Daily stand-up meetings for dummies

Everyone remembers their school days and the horror of graded group projects. You’d be hoping for a group organised enough to get the project done on time, without all stepping on each other’s toes.

Whether you loathed it or not, group working wasn’t left behind in school days. Teamwork is a huge part of software and product development, and daily stand-up meetings are the development team’s answer to organising group work.

Daily stand-ups are a great way to promote teamwork, keep product goals clear, and make sure everyone is on the same page. When they’re done right. Unfortunately, just like those graded group projects of your youth, daily stand-up meetings aren’t always useful. Here’s our 101 on daily stand-up meetings, what they are, and what they are not.

 

 

Daily stand-up meetings are:

 

  • A status update

At their core, daily stand-up meetings are short time slots set aside to discuss progress. They enable team members to track the status of the product in development, follow the work of their colleagues, and understand each individual’s part to play in current projects.

  • An opportunity to identify obstacles and issues

Daily stand-up meetings provide an opportunity to introduce problems and discuss obstacles. They can be a great troubleshooting exercise, and other team members can (and should) offer help with the issues at hand.

  • A lesson in collaboration

Stand-ups help fight siloes. They keep team members in the loop, feeling part of a unified project. The opportunity to offer help, and ask for it, creates a feeling of support amongst co-workers that can also improve the workplace atmosphere.

 

 

Daily stand-up meetings aren’t:

 

  • Planning meetings

Daily stand-ups are not the place to start making new plans or introduce your redirection ideas. If someone has a feature idea or new requirement, you should make time for a separate meeting to discuss and plan it properly.

  • An opportunity to socialise

Daily stand-up meetings aren’t 15-minute chin-wags. They’re not ‘watercooler’ moments, or opportunities to catch up with colleagues socially. They’re designed to be quick, concise and hyper-focused, with no room for pointless patter.

  • Just for the project manager or scrum master

A daily stand-up is for the whole team to keep up to date with projects. It’s a time for syncing, not for the scrutiny of individual team members. Nor should daily stand-up meetings be used for the scrum master to micromanage. This is a group effort, and team members should talk to everyone, not just the project leader.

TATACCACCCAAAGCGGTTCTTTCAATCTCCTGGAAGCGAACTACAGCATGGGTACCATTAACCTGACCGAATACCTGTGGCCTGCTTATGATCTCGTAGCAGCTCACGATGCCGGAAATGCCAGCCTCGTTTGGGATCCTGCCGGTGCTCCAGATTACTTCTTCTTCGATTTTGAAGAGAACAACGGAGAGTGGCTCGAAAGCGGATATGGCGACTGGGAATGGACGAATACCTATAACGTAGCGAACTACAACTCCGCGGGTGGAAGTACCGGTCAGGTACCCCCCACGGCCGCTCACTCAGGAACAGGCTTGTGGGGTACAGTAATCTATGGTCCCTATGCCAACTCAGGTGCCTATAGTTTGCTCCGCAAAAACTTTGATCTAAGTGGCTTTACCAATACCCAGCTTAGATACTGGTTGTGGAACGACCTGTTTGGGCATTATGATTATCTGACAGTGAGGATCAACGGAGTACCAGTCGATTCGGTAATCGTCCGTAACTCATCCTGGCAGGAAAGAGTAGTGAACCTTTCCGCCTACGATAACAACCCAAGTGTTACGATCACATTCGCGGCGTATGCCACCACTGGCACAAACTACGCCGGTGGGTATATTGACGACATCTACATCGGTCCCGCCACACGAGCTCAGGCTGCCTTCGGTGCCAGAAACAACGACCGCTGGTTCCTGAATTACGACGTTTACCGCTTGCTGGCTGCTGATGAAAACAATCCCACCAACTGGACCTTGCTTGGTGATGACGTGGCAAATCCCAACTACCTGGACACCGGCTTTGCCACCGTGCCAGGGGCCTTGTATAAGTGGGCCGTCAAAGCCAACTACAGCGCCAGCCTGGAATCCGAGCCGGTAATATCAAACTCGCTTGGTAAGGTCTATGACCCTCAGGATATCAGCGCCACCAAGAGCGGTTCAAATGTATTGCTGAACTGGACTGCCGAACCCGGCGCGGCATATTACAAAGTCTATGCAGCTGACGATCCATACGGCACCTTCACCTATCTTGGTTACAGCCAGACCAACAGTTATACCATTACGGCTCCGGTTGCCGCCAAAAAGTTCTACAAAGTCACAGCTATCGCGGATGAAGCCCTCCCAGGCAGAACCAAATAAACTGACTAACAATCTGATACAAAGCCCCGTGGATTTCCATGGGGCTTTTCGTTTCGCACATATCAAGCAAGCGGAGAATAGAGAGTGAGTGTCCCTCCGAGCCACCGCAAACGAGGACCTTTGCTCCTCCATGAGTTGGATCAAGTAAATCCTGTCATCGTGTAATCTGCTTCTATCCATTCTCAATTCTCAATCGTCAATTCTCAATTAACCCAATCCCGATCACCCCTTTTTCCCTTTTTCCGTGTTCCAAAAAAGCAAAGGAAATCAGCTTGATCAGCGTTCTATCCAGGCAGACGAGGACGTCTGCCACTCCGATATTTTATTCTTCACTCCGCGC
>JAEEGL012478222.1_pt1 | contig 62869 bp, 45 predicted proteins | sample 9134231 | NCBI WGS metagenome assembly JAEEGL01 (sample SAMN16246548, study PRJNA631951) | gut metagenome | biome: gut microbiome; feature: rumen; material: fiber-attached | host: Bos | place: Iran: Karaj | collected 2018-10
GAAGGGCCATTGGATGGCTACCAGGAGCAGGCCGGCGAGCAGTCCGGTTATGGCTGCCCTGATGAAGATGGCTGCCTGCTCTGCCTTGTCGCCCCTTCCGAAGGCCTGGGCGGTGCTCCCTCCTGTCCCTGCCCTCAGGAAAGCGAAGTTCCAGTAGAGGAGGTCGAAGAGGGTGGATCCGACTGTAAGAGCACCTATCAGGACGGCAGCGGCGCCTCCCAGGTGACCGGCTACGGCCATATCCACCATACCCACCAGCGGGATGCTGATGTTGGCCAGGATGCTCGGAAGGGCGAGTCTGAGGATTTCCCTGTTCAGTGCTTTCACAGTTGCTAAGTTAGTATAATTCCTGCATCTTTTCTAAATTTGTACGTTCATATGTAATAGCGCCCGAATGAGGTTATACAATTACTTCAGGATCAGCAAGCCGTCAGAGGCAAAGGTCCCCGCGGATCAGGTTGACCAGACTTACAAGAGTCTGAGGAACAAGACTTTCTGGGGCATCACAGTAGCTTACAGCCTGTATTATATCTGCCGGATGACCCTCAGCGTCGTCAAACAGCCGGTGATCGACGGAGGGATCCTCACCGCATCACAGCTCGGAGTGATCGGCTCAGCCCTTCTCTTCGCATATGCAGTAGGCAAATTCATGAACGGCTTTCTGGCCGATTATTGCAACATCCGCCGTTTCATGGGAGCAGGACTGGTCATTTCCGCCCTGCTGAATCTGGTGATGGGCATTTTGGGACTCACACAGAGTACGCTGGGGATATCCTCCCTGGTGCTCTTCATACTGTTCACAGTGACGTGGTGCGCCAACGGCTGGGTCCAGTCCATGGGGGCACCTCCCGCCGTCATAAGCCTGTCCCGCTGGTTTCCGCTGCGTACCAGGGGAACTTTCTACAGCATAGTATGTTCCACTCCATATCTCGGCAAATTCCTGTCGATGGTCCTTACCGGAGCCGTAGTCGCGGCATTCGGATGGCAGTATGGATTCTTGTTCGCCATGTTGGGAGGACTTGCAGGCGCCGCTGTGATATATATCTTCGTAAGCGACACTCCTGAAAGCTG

Daily stand-up do’s

 

  • Stand up

It sounds like a no-brainer – the clue is in the name – but there’s a reason to stand during the meeting. Standing up keeps the meeting short and lively, and prevents people from switching off or talking for too long.

  • Have each team member answer the 3 questions:

  1. What have you achieved since the last meeting?
  2. What are you working on today?
  3. Are there any obstacles (no matter how small) impeding progress?

These are the main points covered in daily stand-up meetings. Following these questions as guidelines ensures that the meeting is kept short, sweet, and to the point.

  • Address everyone

The team should have a structured order and address each person in attendance. There should be an easy way to tell who talks next. For example, work your way around a circle or pass around an item that means the person holding it is talking.

 

 

Daily stand-up don’ts

 

  • Rambling/ storytelling

Attendees should avoid overlong essays into their progress and encountered obstacles. It’s important to resist the urge to delve into long-winded explanations or storytelling, and to just focus on the base status of the project.

  • Rely on stand-ups alone for team communication

Daily stand-up meetings aren’t the single cover-all for teamwork. It can be easy to hold off on reporting an obstacle or issue until the next meeting, but that doesn’t mean you should. A stand-up may be great for regular progress updates, but it’s no substitute for a daily current of communication.

  • Interrupt or engage in problem-solving during the meeting

Unless the speaker is rambling or storytelling, never interrupt them when they’re answering the three questions. Nor should you piggyback a detailed fix onto the problem the speaker has just outlined. Remember: the daily stand-up is not the time for in-depth problem solving, but rather just to flag up that a problem has been met. Reserve any problem-solving for after the meeting has concluded.

 

 

Smooth meetings, strong teamwork

Daily stand-up meetings can help keep product goals clear, troubleshoot problems and promote teamwork. All they really come down to is a team standing up together and keeping each other updated on the progress of the project.

Did we miss any of your daily stand-up pet peeves? Tweet us and let us know.

 

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